Contrary to first impressions, we’re not talking about two cute Swedish milk maidens.
You may have heard grumbling around the Internet about the Stop Online Piracy Act or SOPA. It’s an important piece of legislation making its way through the House of Representatives, and you need to be aware of it, understand what the impact of it could be, and be clear about what you can do to help stop it. Oh, and the Senate is scheduled to vote on a related bill, the PROTECT IP ACT, or PIPA, on Tuesday, January 24. Like it’s sibling, PIPA is rife with civil liberties issues and business and innovation issues.
Simply put, SOPA makes it easier for US law enforcement to fight online piracy and the trafficking of copyrighted material over the Internet. Sounds innocuous enough? Here’s what the Wikipedia entry says about all this:
The originally proposed bill would allow the U.S. Department of Justice, as well as copyright holders, to seek court orders against websites accused of enabling or facilitating copyright infringement. Depending on who requests the court orders, the actions could include barring online advertising networks and payment facilitators such as PayPal from doing business with the allegedly infringing website, barring search engines from linking to such sites, and requiring Internet service providers to block access to such sites. The bill would make unauthorized streaming of copyrighted content a crime, with a maximum penalty of five years in prison for 10 such infringements within six months. The bill also gives immunity to Internet services that voluntarily take action against websites dedicated to infringement, while making liable for damages any copyright holder who knowingly misrepresents that a website is dedicated to infringement.
The Wikipedia listing also provide a list of reasons why proponents of the bill think it’s a good idea, which include
- Protecting Revenues of Content Creators
- Protection against counterfeit drugs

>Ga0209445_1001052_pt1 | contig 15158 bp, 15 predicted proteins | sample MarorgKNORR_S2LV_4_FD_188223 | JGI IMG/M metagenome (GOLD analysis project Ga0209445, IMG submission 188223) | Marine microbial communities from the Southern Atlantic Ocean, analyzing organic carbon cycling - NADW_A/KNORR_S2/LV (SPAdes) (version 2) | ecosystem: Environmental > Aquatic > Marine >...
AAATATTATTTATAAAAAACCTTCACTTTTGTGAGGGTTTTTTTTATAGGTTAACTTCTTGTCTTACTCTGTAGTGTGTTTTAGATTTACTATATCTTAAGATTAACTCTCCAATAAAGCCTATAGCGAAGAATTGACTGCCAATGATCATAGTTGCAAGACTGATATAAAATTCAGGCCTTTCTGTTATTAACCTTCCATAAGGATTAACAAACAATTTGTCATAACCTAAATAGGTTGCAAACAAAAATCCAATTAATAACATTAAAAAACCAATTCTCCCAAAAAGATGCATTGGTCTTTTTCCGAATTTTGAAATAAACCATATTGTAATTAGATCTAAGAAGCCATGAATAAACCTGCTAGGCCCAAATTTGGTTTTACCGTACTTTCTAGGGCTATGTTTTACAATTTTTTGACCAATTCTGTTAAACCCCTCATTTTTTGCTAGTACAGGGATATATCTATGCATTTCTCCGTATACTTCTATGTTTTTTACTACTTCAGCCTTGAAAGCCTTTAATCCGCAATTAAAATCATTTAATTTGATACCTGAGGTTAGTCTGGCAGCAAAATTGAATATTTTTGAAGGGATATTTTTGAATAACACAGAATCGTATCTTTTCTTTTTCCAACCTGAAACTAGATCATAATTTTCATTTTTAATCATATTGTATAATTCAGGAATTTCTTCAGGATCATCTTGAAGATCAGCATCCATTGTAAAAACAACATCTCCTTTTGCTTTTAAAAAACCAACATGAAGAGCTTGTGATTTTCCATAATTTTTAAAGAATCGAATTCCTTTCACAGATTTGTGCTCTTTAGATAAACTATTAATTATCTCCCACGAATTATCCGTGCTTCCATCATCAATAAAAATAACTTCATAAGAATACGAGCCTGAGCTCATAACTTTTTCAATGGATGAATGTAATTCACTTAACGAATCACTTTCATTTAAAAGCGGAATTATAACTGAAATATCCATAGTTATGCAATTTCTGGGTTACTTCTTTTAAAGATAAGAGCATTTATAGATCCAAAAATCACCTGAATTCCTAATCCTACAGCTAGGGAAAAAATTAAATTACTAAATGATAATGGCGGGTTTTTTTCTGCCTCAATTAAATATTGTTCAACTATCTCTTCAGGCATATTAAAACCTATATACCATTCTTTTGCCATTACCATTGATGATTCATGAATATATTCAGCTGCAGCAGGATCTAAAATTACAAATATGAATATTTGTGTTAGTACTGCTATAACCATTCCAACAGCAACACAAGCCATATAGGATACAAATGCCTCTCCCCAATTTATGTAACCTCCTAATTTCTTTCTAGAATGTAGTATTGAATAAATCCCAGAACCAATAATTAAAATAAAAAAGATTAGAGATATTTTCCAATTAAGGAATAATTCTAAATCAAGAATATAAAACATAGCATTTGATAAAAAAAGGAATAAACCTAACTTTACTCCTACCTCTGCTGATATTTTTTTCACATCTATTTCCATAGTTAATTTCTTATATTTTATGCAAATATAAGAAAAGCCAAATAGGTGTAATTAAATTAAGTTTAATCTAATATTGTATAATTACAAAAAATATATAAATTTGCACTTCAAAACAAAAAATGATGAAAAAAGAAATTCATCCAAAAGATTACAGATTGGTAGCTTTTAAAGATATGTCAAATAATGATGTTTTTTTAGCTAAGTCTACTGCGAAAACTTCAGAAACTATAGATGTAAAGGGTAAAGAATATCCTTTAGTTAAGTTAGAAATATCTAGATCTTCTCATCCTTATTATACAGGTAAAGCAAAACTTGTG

The list of arguments against is significantly longer, and include
- Threat to online freedom of speech
- Negative impact on sites that host user-generated content
- General threats to web-related businesses
- It’s ineffective against piracy
- Negative impact on internet security
. . .as well as several others.
But let’s break it down even further: If you’re a creator or curator, here’s what Outside The Music Box wrote about what SOPA will mean to the creative community:
The inherent danger SOPA presents is that in the process of “protecting” corporate interests, the distribution, access & discovery platforms the Internet provides for independent artists, musicians and songwriters will be crippled or obliterated.
It also means that if you’ve got copyrighted music playing in the background of a video you shot of your kid, you could get sued, even though you’re not selling that video. See any problems here? There’s actually a provision that gives the government the power to put ordinary people in jail for up to five years if you post any copyrighted work.
At the end of the day, this is another attempt by corporations and other middlemen to control the internet. And it flies in the face of our desperate need for innovation, all in the name of protecting copyrights. I’m all for copyright protection, so don’t get me wrong. However, when those protections are so one-sided and they stifle creativity, that’s a problem. You can even make the argument that, at this critical juncture in our economy, we need all the innovation we can get in order to create businesses and jobs.
So, what can you do?
- First, go to Stop American Censorship. There you can learn how you can contact your Congressmen and Congresswomen to urge them not to support either of these bills. Remember, the deadline for the vote is Tuesday, January 24, so your taking action is critical.
- Check out Fight For The Future, and learn how you can fight back against the corporate and legal assault on our basic freedoms.
- If you’re on Twitter, go to BlackoutSOPA, and show your support by changing your Twitter icon. Then encourage your friends and followers to do the same. Getting a badge on an icon may seems like a little thing, but it helps raise awareness. I did. And don’t forget to tweet that you’re supporting from the BlackoutSOPA site.
I’ve also come across some great articles as I was putting this together
- Copyblogger’s The Problem With SOPA (And How To Stop It)
- WordPress.org’s Help Stop SOPA/PIPA
- ArtistDATA founder Brendan Mulligan wrote a link-filled post on Hypebot
- Outside The Music Box’s Artist’s Guide to SOPA (referenced above and in Brendan’s Hypebot post)
- The Wikipedia entry on SOPA
Get involved. Even Hitler is opposed to SOPA, and that’s saying something: